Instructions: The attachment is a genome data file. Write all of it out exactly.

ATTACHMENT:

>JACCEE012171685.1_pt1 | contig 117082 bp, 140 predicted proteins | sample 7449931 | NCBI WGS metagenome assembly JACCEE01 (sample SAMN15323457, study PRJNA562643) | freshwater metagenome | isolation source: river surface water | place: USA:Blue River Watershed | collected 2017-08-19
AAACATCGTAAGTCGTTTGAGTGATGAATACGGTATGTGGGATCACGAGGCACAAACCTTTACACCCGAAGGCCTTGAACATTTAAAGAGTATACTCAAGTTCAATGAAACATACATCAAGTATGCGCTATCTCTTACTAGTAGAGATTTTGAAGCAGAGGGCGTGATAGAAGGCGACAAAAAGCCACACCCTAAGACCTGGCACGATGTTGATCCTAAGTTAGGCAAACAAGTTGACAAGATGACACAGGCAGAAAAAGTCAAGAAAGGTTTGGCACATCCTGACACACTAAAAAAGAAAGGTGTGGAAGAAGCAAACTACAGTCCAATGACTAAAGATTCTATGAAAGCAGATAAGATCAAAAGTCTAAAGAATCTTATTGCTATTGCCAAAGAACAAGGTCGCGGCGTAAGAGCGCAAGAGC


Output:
>JACCEE012171685.1_pt1 | contig 117082 bp, 140 predicted proteins | sample 7449931 | NCBI WGS metagenome assembly JACCEE01 (sample SAMN15323457, study PRJNA562643) | freshwater metagenome | isolation source: river surface water | place: USA:Blue River Watershed | collected 2017-08-19
AAACATCGTAAGTCGTTTGAGTGATGAATACGGTATGTGGGATCACGAGGCACAAACCTTTACACCCGAAGGCCTTGAACATTTAAAGAGTATACTCAAGTTCAATGAAACATACATCAAGTATGCGCTATCTCTTACTAGTAGAGATTTTGAAGCAGAGGGCGTGATAGAAGGCGACAAAAAGCCACACCCTAAGACCTGGCACGATGTTGATCCTAAGTTAGGCAAACAAGTTGACAAGATGACACAGGCAGAAAAAGTCAAGAAAGGTTTGGCACATCCTGACACACTAAAAAAGAAAGGTGTGGAAGAAGCAAACTACAGTCCAATGACTAAAGATTCTATGAAAGCAGATAAGATCAAAAGTCTAAAGAATCTTATTGCTATTGCCAAAGAACAAGGTCGCGGCGTAAGAGCGCAAGAGC